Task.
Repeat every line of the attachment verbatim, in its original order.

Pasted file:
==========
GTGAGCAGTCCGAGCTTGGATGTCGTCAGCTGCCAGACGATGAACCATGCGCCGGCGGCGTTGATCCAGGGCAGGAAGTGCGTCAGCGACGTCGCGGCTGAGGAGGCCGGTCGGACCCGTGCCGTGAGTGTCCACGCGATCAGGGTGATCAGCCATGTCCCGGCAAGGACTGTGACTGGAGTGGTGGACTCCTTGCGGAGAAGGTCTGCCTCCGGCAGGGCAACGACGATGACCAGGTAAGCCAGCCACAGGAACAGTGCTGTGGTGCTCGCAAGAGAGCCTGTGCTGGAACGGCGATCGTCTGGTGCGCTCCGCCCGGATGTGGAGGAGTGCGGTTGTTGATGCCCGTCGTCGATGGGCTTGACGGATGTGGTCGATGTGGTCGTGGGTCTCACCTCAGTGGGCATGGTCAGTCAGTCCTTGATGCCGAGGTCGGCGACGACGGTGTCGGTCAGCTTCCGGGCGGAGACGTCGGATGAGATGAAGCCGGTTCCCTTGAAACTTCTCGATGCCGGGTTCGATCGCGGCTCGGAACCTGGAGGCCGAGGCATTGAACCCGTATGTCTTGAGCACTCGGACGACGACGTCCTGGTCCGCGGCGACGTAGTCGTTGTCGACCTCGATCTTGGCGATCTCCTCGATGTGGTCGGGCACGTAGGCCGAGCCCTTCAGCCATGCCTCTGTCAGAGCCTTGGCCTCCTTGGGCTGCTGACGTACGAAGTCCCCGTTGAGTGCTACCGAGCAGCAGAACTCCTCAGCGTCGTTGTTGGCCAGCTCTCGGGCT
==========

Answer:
GTGAGCAGTCCGAGCTTGGATGTCGTCAGCTGCCAGACGATGAACCATGCGCCGGCGGCGTTGATCCAGGGCAGGAAGTGCGTCAGCGACGTCGCGGCTGAGGAGGCCGGTCGGACCCGTGCCGTGAGTGTCCACGCGATCAGGGTGATCAGCCATGTCCCGGCAAGGACTGTGACTGGAGTGGTGGACTCCTTGCGGAGAAGGTCTGCCTCCGGCAGGGCAACGACGATGACCAGGTAAGCCAGCCACAGGAACAGTGCTGTGGTGCTCGCAAGAGAGCCTGTGCTGGAACGGCGATCGTCTGGTGCGCTCCGCCCGGATGTGGAGGAGTGCGGTTGTTGATGCCCGTCGTCGATGGGCTTGACGGATGTGGTCGATGTGGTCGTGGGTCTCACCTCAGTGGGCATGGTCAGTCAGTCCTTGATGCCGAGGTCGGCGACGACGGTGTCGGTCAGCTTCCGGGCGGAGACGTCGGATGAGATGAAGCCGGTTCCCTTGAAACTTCTCGATGCCGGGTTCGATCGCGGCTCGGAACCTGGAGGCCGAGGCATTGAACCCGTATGTCTTGAGCACTCGGACGACGACGTCCTGGTCCGCGGCGACGTAGTCGTTGTCGACCTCGATCTTGGCGATCTCCTCGATGTGGTCGGGCACGTAGGCCGAGCCCTTCAGCCATGCCTCTGTCAGAGCCTTGGCCTCCTTGGGCTGCTGACGTACGAAGTCCCCGTTGAGTGCTACCGAGCAGCAGAACTCCTCAGCGTCGTTGTTGGCCAGCTCTCGGGCT